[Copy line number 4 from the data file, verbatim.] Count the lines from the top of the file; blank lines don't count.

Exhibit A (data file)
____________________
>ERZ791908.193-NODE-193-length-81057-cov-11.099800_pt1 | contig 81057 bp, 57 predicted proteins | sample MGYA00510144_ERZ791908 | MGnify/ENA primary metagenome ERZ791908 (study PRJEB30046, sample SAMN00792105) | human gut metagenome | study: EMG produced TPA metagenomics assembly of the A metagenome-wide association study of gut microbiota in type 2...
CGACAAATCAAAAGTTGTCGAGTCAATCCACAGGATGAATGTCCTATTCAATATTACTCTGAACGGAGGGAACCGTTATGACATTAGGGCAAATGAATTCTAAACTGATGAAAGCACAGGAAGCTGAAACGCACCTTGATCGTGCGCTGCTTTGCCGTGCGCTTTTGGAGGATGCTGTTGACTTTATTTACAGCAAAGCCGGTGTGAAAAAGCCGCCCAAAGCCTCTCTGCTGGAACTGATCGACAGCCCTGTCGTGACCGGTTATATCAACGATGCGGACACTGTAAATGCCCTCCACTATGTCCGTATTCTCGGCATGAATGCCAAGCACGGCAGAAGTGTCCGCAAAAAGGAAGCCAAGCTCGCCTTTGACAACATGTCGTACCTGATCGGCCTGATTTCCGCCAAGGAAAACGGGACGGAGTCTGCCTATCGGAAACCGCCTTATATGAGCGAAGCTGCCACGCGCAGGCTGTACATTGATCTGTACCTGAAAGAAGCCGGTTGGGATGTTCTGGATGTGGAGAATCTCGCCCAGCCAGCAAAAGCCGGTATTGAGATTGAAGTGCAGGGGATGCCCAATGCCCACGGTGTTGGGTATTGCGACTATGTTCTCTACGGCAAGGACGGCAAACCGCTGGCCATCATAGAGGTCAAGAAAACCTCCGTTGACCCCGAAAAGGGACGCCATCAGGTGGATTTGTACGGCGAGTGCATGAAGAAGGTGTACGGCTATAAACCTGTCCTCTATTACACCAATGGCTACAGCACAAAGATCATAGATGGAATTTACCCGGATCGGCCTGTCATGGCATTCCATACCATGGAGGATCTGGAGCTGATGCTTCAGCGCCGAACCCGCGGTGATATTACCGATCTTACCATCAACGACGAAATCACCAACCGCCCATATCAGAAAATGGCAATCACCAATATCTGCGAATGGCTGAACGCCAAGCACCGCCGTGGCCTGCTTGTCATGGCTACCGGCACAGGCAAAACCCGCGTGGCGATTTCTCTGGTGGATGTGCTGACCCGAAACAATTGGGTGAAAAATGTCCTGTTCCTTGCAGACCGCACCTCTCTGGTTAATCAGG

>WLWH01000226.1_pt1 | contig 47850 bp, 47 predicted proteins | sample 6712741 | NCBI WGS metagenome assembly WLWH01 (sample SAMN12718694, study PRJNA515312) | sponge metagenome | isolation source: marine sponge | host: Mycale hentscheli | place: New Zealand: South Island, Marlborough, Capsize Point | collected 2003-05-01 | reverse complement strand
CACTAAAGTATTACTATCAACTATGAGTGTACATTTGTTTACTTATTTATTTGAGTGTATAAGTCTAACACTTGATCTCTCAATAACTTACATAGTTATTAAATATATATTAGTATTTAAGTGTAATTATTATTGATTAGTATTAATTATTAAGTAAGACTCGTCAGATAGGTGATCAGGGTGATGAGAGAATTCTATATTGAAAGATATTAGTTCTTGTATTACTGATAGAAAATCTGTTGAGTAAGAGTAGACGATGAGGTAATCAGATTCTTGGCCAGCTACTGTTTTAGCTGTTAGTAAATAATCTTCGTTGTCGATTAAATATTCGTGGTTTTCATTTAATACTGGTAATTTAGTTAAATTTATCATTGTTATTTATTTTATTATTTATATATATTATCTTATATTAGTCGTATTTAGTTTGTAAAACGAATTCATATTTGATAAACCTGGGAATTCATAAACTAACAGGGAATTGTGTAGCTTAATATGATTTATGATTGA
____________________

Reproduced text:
CACTAAAGTATTACTATCAACTATGAGTGTACATTTGTTTACTTATTTATTTGAGTGTATAAGTCTAACACTTGATCTCTCAATAACTTACATAGTTATTAAATATATATTAGTATTTAAGTGTAATTATTATTGATTAGTATTAATTATTAAGTAAGACTCGTCAGATAGGTGATCAGGGTGATGAGAGAATTCTATATTGAAAGATATTAGTTCTTGTATTACTGATAGAAAATCTGTTGAGTAAGAGTAGACGATGAGGTAATCAGATTCTTGGCCAGCTACTGTTTTAGCTGTTAGTAAATAATCTTCGTTGTCGATTAAATATTCGTGGTTTTCATTTAATACTGGTAATTTAGTTAAATTTATCATTGTTATTTATTTTATTATTTATATATATTATCTTATATTAGTCGTATTTAGTTTGTAAAACGAATTCATATTTGATAAACCTGGGAATTCATAAACTAACAGGGAATTGTGTAGCTTAATATGATTTATGATTGA